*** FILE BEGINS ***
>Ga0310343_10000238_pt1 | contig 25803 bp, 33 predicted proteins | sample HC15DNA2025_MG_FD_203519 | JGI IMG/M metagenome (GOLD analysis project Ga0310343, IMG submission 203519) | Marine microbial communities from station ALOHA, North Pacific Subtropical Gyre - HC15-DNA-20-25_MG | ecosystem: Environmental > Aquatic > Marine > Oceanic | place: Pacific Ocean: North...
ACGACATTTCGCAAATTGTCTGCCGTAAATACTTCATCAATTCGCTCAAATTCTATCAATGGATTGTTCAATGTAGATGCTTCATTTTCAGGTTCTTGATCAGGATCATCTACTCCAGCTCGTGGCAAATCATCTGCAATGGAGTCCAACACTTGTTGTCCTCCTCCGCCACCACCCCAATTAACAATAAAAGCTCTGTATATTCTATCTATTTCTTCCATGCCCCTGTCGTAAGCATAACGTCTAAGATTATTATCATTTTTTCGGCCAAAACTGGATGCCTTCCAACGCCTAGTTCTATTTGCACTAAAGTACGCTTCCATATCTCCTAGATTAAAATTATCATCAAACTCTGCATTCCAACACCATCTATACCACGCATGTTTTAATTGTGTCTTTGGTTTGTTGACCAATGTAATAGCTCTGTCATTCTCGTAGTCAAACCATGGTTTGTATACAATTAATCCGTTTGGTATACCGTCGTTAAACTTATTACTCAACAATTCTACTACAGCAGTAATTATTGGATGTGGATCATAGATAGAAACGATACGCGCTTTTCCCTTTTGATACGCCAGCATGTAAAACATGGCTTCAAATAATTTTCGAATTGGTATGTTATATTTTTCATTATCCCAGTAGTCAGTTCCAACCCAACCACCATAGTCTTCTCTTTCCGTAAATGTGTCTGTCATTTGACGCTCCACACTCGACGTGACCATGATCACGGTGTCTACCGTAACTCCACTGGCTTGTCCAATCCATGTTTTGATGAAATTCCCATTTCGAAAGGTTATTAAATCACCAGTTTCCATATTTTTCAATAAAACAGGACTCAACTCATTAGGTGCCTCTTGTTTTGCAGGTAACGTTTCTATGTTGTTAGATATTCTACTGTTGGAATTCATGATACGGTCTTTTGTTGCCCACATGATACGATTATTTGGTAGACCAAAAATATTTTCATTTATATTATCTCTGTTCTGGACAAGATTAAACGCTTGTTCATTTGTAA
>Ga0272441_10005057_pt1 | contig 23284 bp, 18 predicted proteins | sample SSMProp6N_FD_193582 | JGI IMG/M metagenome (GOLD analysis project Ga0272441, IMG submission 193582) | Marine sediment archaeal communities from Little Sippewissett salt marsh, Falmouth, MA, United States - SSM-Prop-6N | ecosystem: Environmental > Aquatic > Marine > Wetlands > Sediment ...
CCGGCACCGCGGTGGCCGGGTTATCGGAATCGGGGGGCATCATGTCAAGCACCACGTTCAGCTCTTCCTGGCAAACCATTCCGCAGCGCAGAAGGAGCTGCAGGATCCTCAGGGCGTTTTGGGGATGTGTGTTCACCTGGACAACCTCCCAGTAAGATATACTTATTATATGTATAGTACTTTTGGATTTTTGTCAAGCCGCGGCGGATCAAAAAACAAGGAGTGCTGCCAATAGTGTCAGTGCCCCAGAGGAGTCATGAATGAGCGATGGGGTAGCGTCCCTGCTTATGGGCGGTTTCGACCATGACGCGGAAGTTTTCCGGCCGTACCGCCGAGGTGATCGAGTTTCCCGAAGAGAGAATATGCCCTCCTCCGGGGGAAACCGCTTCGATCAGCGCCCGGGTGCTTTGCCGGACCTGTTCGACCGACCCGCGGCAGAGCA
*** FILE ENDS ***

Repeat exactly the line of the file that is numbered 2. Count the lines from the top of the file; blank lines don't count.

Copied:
ACGACATTTCGCAAATTGTCTGCCGTAAATACTTCATCAATTCGCTCAAATTCTATCAATGGATTGTTCAATGTAGATGCTTCATTTTCAGGTTCTTGATCAGGATCATCTACTCCAGCTCGTGGCAAATCATCTGCAATGGAGTCCAACACTTGTTGTCCTCCTCCGCCACCACCCCAATTAACAATAAAAGCTCTGTATATTCTATCTATTTCTTCCATGCCCCTGTCGTAAGCATAACGTCTAAGATTATTATCATTTTTTCGGCCAAAACTGGATGCCTTCCAACGCCTAGTTCTATTTGCACTAAAGTACGCTTCCATATCTCCTAGATTAAAATTATCATCAAACTCTGCATTCCAACACCATCTATACCACGCATGTTTTAATTGTGTCTTTGGTTTGTTGACCAATGTAATAGCTCTGTCATTCTCGTAGTCAAACCATGGTTTGTATACAATTAATCCGTTTGGTATACCGTCGTTAAACTTATTACTCAACAATTCTACTACAGCAGTAATTATTGGATGTGGATCATAGATAGAAACGATACGCGCTTTTCCCTTTTGATACGCCAGCATGTAAAACATGGCTTCAAATAATTTTCGAATTGGTATGTTATATTTTTCATTATCCCAGTAGTCAGTTCCAACCCAACCACCATAGTCTTCTCTTTCCGTAAATGTGTCTGTCATTTGACGCTCCACACTCGACGTGACCATGATCACGGTGTCTACCGTAACTCCACTGGCTTGTCCAATCCATGTTTTGATGAAATTCCCATTTCGAAAGGTTATTAAATCACCAGTTTCCATATTTTTCAATAAAACAGGACTCAACTCATTAGGTGCCTCTTGTTTTGCAGGTAACGTTTCTATGTTGTTAGATATTCTACTGTTGGAATTCATGATACGGTCTTTTGTTGCCCACATGATACGATTATTTGGTAGACCAAAAATATTTTCATTTATATTATCTCTGTTCTGGACAAGATTAAACGCTTGTTCATTTGTAA